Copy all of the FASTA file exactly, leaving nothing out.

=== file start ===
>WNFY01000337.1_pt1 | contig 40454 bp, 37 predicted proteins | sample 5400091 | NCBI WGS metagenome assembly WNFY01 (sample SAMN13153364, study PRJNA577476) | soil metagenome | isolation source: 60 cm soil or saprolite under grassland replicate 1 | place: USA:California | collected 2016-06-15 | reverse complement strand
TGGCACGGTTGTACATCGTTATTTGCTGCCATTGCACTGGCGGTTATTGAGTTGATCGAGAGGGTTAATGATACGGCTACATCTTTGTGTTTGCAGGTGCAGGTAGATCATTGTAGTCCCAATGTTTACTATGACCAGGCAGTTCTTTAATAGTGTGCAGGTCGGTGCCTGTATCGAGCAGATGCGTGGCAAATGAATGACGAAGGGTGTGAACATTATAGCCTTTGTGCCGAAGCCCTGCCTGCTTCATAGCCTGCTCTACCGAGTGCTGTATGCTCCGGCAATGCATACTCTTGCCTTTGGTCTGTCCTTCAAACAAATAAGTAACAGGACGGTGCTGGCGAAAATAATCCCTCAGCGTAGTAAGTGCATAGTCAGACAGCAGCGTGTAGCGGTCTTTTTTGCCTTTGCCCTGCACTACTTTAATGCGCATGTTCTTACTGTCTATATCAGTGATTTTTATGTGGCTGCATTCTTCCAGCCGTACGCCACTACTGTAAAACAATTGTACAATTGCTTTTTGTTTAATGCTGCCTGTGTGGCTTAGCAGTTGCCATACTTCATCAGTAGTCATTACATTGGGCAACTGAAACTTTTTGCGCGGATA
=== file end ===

>WNFY01000337.1_pt1 | contig 40454 bp, 37 predicted proteins | sample 5400091 | NCBI WGS metagenome assembly WNFY01 (sample SAMN13153364, study PRJNA577476) | soil metagenome | isolation source: 60 cm soil or saprolite under grassland replicate 1 | place: USA:California | collected 2016-06-15 | reverse complement strand
TGGCACGGTTGTACATCGTTATTTGCTGCCATTGCACTGGCGGTTATTGAGTTGATCGAGAGGGTTAATGATACGGCTACATCTTTGTGTTTGCAGGTGCAGGTAGATCATTGTAGTCCCAATGTTTACTATGACCAGGCAGTTCTTTAATAGTGTGCAGGTCGGTGCCTGTATCGAGCAGATGCGTGGCAAATGAATGACGAAGGGTGTGAACATTATAGCCTTTGTGCCGAAGCCCTGCCTGCTTCATAGCCTGCTCTACCGAGTGCTGTATGCTCCGGCAATGCATACTCTTGCCTTTGGTCTGTCCTTCAAACAAATAAGTAACAGGACGGTGCTGGCGAAAATAATCCCTCAGCGTAGTAAGTGCATAGTCAGACAGCAGCGTGTAGCGGTCTTTTTTGCCTTTGCCCTGCACTACTTTAATGCGCATGTTCTTACTGTCTATATCAGTGATTTTTATGTGGCTGCATTCTTCCAGCCGTACGCCACTACTGTAAAACAATTGTACAATTGCTTTTTGTTTAATGCTGCCTGTGTGGCTTAGCAGTTGCCATACTTCATCAGTAGTCATTACATTGGGCAACTGAAACTTTTTGCGCGGATA